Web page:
I didn't buy into Billy, but I bought in to the experience that I now share with my wife. I definitely bought in to Wrigley Field.  Just like the guy in the picture maybe didn't buy in today.

I might not have buy-in each day from every student, but I play everyday, not just once and leave.

My take-away from this experience is that being engaging isn't everything, forming relationships is.

Finding Mr. President (Revised)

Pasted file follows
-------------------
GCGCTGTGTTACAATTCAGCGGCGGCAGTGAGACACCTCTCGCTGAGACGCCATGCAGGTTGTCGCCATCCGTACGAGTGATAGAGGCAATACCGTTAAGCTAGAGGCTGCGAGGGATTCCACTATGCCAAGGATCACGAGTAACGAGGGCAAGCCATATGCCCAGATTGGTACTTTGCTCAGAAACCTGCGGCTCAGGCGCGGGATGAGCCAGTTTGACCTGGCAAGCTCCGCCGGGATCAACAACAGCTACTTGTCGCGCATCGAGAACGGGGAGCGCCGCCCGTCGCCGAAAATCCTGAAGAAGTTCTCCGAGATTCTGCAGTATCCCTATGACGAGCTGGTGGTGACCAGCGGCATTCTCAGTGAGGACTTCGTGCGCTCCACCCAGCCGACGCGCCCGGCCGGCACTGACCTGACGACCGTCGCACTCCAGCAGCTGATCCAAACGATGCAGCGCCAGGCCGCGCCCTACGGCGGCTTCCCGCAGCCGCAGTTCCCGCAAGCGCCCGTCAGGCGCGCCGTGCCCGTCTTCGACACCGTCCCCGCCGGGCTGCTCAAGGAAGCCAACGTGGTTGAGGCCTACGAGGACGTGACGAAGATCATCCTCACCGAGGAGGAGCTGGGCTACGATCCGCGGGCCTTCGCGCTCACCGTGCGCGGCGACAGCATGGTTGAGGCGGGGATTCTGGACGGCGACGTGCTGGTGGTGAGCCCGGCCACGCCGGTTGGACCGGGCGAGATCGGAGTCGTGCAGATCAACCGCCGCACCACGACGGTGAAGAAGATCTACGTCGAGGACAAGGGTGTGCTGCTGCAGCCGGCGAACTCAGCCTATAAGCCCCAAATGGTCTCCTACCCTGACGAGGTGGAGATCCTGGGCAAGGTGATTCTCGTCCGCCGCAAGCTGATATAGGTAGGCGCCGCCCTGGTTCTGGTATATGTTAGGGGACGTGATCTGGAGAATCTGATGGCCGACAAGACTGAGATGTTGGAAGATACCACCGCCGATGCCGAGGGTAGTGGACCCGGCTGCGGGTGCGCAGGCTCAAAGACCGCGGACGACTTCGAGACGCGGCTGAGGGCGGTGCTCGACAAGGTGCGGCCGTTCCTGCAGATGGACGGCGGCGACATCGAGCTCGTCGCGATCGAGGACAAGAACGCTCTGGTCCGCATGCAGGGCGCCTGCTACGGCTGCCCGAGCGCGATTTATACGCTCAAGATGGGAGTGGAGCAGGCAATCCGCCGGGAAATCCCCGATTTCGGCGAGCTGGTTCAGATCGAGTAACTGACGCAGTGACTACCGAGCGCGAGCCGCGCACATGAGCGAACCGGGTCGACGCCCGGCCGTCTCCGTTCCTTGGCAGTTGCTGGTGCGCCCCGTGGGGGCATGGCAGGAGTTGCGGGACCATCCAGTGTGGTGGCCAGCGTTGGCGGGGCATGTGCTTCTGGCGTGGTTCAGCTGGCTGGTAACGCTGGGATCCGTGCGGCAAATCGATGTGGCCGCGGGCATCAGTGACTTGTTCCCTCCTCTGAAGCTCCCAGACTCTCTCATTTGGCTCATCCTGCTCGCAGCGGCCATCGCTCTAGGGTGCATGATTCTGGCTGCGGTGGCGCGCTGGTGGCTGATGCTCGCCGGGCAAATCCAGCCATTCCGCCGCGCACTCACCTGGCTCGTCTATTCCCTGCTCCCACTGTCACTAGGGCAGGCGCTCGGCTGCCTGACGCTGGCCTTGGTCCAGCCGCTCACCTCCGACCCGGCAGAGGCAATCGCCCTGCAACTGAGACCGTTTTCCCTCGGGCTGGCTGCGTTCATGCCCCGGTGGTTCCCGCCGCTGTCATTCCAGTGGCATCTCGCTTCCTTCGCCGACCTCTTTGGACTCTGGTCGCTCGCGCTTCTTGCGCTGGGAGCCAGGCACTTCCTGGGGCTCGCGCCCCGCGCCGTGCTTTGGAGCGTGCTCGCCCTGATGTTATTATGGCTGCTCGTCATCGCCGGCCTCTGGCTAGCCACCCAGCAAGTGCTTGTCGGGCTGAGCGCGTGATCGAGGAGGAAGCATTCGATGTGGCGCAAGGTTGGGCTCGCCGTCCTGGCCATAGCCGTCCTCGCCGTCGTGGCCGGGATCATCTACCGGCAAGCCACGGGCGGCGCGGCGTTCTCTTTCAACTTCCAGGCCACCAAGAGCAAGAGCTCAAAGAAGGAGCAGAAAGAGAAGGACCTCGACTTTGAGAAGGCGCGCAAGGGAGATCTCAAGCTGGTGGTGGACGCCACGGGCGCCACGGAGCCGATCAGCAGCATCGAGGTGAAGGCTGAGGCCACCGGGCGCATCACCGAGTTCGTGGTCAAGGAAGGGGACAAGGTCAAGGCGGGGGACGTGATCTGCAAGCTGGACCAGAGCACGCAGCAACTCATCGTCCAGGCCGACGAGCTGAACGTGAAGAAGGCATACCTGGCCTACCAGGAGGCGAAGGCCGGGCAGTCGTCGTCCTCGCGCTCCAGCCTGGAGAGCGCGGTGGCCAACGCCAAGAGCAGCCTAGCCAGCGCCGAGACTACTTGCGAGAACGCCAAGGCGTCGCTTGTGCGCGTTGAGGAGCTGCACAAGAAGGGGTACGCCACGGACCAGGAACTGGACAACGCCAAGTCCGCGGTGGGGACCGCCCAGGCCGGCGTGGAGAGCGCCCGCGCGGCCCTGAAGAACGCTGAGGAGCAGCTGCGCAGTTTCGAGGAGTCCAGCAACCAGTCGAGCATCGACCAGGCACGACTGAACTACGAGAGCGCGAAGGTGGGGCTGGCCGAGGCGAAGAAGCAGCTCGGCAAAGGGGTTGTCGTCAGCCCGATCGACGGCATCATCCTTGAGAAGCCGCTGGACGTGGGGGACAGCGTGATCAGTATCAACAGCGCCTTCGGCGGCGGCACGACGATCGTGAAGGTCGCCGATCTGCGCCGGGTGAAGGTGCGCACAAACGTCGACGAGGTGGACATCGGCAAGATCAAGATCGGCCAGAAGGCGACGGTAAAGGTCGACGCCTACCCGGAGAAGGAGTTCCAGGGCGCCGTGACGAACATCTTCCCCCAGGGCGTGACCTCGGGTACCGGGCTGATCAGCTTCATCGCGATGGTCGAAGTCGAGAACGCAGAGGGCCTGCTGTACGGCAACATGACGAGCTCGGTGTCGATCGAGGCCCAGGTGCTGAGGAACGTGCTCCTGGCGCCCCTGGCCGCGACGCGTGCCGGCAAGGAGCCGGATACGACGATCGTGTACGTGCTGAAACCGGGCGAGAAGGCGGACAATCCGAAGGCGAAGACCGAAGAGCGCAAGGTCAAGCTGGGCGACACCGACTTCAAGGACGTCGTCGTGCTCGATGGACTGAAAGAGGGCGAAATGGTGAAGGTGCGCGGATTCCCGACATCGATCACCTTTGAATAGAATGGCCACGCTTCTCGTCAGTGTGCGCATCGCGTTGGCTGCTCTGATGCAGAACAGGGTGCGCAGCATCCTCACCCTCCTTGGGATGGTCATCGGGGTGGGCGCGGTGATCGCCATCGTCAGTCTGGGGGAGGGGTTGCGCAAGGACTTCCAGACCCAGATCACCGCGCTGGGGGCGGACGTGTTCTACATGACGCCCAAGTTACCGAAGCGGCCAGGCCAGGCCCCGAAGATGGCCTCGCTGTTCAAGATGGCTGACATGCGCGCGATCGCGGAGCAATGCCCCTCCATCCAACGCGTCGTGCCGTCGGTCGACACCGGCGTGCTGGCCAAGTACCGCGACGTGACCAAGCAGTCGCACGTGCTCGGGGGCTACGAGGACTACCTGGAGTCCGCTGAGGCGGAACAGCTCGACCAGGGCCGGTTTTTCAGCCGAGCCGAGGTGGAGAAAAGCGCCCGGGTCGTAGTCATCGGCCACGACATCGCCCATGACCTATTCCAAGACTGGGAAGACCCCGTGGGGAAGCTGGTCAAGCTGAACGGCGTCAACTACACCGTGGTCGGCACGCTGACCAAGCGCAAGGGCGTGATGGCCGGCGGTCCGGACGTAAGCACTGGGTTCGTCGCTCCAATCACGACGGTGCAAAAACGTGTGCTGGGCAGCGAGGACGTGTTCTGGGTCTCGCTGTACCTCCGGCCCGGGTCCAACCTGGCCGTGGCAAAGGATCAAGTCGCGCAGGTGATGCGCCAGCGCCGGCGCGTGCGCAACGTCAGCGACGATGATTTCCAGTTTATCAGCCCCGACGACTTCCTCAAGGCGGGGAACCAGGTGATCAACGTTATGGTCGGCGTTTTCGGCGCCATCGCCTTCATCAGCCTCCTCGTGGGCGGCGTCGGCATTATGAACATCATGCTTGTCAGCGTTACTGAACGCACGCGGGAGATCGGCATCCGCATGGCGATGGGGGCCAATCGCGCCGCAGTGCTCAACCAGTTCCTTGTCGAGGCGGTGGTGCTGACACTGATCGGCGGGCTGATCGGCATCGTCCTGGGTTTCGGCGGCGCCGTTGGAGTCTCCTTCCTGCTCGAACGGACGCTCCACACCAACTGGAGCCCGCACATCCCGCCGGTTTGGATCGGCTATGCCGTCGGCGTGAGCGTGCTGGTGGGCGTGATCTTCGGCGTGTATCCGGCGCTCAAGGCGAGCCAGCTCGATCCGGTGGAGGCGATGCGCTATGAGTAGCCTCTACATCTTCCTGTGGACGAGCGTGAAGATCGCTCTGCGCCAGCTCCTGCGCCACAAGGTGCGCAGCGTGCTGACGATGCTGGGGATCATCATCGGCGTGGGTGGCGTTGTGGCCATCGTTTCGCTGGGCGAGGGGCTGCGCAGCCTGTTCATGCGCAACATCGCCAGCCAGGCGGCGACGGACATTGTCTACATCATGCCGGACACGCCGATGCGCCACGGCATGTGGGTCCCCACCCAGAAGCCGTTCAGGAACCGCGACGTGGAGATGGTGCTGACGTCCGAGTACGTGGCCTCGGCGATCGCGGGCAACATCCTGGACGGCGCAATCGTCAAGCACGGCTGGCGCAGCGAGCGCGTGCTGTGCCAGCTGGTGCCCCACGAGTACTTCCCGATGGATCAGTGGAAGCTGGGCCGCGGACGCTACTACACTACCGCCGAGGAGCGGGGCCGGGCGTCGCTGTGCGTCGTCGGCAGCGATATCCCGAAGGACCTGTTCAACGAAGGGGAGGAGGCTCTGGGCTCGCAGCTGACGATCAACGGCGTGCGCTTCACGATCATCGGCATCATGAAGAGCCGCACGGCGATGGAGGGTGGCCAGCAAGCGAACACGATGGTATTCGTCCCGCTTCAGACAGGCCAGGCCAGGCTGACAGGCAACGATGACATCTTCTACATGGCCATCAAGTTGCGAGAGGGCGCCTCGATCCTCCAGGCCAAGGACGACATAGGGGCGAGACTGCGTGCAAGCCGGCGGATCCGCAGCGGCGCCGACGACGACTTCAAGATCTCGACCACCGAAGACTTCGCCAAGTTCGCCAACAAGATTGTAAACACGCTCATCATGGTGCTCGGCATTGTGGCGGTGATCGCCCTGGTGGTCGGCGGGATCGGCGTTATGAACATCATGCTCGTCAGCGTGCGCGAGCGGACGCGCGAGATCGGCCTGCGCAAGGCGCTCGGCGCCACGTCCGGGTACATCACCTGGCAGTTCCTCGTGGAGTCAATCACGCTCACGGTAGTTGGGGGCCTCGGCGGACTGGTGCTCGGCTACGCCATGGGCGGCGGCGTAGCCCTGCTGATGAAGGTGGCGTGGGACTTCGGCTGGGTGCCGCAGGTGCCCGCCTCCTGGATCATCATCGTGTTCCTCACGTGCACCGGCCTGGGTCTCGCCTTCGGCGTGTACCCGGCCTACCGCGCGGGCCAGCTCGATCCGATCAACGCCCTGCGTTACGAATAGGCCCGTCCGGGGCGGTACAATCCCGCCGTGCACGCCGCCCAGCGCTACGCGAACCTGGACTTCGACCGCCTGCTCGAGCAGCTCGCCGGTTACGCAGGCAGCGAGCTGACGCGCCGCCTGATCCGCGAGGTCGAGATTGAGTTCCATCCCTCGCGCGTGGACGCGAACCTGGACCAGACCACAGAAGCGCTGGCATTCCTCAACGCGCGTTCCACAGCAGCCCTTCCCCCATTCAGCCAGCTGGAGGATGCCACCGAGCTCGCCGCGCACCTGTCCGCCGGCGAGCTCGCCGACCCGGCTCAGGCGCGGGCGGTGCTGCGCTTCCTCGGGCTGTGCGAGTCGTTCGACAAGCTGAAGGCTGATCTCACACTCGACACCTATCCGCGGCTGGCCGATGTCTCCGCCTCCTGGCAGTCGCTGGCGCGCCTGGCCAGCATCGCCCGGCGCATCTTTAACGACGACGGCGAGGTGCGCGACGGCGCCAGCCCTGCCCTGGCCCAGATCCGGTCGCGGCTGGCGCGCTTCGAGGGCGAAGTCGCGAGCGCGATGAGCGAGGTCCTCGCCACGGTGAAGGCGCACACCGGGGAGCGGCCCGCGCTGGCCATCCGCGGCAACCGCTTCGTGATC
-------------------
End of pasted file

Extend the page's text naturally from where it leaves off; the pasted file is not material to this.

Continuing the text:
A while back I did this activity:

Students had to find President Obama and his missing hot air balloon. Students had to write and graph inequalities. I did this for Algebra last year and thought it would be a great activity for Algebra 2 at the beginning of the year.

I use to cut out three 3 clues, but this year I changed it up a bit. I still gave students the direction sheet. I did change the other 3 clues to make them look more official.

I blacked out some of the information on the original document and added some of the text of the original clue to the bottom. Plus the top secret on the top looks very cool.

Next was an official letter.

Last was suppose to be a order fill out form from the FBI, I altered the text in the middle to make it a phone transcript.